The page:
The Elder Scrolls Online has made nearly $2 billion in its lifetime, 9 years after the big comeback that doubled its player count overnight

The Elder Scrolls Online doesn't always get the credit it's due for being a genuinely good MMO that's been putting out regular expansions and new storylines for a decade. Even though I mained it for a few years myself, I'm guilty of sometimes overlooking it in the shadow of Skyrim's eternal relevance and flashier MMOs. But the numbers win out, as Zenimax Online Studios director Matt Firor revealed during a talk at the Game Developers Conference this year. Over its lifetime, TESO has made nearly $2 billion and has no plans to stop expanding its world and story.

In his GDC talk, 10 Years In Tamriel: Success of The Elder Scrolls Online, Firor started with TESO's conception, when it was originally pitched as The Elder Scrolls: Origins. Its inspirations were drawn from World of Warcraft—in the era when so many MMOs were envisioned as WoW-killers—Firor's past work on Dark Age of Camelot, and the then-popular Elder Scrolls IV: Oblivion

The TESO team had been working for several years already on that vision before Skyrim swooped in and set fire to their plans by resetting player expectations for an Elder Scrolls game. Skyrim had fully voiced characters, first-person view, and no minimap—all things that influenced the new direction for what was renamed The Elder Scrolls Online. Handy that they got to keep the acronym, at least.

Despite that effort to step up and meet the new standard Skyrim set, TESO's launch wasn't a pretty one. At the time, we weren't impressed either. "We got a lot of feedback," Firor said during GDC, putting it diplomatically. It was an unfortunate storm of bugs, lack of a player economy, combat critique, and dissatisfaction with the required subscription, Firor enumerated. 

A year later, after a lot of work, TESO had a comeback story not unlike that of Final Fantasy 14's well-known A Realm Reborn pivot, in which it rebranded with Tamriel Unlimited in 2015. That update brought guild traders, a more sandbox-y justice system in typical Scrolls style, and made the subscription optional. 

Do you really care what level you are in GTA or other modern games? No, you just log in and play and have fun. We wanted to make ESO that kind of game.

Matt Firor, ZOS director

"Overnight on PC our login population doubled just because players could come back without subscribing, they could just play," Firor said. "The night after that it doubled again. So we knew we were on the right track." He says that TESO welcomed three million new players in just two months and hit 500,000 concurrent players across all platforms at that point.

(Image credit: ZeniMax Online Studios)

Firor credits the real long-term success of TESO to the Tamriel Unlimited update a year later in 2016, which allowed players of the three main factions to play together and, more importantly, introduced level-scaling to the entire game so that any player could play any zone and story they wanted. "Do you really care what level you are in GTA or other modern games? No, you just log in and play and have fun. We wanted to make ESO that kind of game." At that point, Firor said it became "like a true heir to Skyrim."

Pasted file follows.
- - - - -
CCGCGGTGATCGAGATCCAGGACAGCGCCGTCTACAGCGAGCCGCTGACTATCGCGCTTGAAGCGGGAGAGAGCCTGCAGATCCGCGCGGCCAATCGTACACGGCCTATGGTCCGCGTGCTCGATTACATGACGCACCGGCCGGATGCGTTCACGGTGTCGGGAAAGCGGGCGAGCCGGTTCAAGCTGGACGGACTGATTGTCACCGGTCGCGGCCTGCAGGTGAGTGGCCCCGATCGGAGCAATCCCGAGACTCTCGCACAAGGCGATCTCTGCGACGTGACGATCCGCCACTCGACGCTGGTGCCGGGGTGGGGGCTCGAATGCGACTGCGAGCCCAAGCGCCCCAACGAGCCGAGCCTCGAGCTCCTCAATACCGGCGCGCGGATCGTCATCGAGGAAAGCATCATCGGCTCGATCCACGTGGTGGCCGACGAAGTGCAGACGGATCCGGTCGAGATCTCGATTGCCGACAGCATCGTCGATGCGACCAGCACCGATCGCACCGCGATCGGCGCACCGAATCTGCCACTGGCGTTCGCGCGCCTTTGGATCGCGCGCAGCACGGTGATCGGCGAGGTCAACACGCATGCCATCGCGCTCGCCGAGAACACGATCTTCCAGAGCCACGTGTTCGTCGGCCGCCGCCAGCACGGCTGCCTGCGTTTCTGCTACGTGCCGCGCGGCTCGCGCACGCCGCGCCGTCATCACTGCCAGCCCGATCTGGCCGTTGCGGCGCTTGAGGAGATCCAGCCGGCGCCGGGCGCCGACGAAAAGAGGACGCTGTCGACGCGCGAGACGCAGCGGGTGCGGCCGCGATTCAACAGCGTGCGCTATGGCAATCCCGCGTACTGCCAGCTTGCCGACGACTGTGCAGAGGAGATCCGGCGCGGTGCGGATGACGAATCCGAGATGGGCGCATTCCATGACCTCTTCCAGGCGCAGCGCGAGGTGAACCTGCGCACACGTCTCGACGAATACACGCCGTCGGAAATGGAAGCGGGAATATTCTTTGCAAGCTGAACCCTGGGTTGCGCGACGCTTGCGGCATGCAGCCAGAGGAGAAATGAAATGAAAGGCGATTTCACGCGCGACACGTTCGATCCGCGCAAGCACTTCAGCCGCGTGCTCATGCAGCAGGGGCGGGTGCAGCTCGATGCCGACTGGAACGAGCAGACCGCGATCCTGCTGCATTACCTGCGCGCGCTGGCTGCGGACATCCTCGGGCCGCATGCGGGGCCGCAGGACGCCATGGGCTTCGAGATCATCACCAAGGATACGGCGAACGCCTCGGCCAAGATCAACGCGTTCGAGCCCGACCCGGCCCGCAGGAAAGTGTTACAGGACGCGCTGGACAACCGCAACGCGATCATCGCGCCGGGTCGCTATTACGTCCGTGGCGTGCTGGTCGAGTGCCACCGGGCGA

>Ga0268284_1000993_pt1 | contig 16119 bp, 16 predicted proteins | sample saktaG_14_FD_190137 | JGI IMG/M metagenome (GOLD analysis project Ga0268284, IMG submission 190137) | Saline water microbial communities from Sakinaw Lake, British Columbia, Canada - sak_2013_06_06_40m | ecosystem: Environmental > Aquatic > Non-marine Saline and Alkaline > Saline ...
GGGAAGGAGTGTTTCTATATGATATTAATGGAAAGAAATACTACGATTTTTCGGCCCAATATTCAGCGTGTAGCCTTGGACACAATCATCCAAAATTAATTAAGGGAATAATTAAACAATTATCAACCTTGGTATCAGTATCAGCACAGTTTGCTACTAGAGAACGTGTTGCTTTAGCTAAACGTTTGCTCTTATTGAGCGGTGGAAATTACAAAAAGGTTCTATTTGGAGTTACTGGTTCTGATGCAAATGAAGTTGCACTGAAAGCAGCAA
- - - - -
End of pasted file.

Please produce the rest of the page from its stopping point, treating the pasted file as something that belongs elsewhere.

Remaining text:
He described the trajectory of ESO at that point as a healthy MMO with a growing population in which returning players never felt left behind. As someone who's dropped in and out over the years I can confirm that it is one of the best at not making me feel like a dunce every time I come back. I found starting FF14 to be daunting (in part due to the subscription, Firor's right on that point) and every time I go back to my old Guild Wars 2 haunts I feel like I'm just too out of touch. 

But logging into ESO I pretty much know I'm only five steps away from some great, classic Elder Scrolls side story. One of my best memories of the game was when I returned to play an expansion after a break and realized over the course of a comedic sidequest to locate a concerned woman's flighty son that I was about to see a cameo from one of the main questline characters. I often find myself checking out from the overarching lore in other MMOs but not in ESO. My buddy Razum-dar making an appearance? I love Raz!

(Image credit: Zenimax Online Studios)

Firor clearly knows that storytelling is one of TESO's strengths. After those two pivotal years of game updates, TESO adopted a yearly story update cadence that it's maintained since. Each expansion, which it calls a "chapter," is a sort of yearly four course meal that involves an overarching story, a new explorable zone, a paid expansion, and a smaller DLC.

And now, Firor revealed, it's earned almost $2 billion over its full lifetime. Firor didn't break down that figure into DLC versus cash shop versus optional subscriptions, but it's a damn big number. Developers aren't often so transparent with sales figures and player numbers, but a decade after its inauspicious launch feels like a good time to celebrate.

After years of steady expansions, ESO has retained a pretty healthy player population—nearly 30,000 concurrent players on Steam alone right now, according to Steam.db. It's been the location of some excellent player stories like its incredibly impressive house builders and my favorite local celebrity Sleeps-On-Bridges. We still consider it one of the best MMOs on PC.

Lauren Morton
Associate Editor

Lauren started writing for PC Gamer as a freelancer in 2017 while chasing the Dark Souls fashion police and accepted her role as Associate Editor in 2021, now serving as the self-appointed chief cozy games enjoyer. She originally started her career in game development and is still fascinated by how games tick in the modding and speedrunning scenes. She likes long books, longer RPGs, has strong feelings about farmlife sims, and can't stop playing co-op crafting games.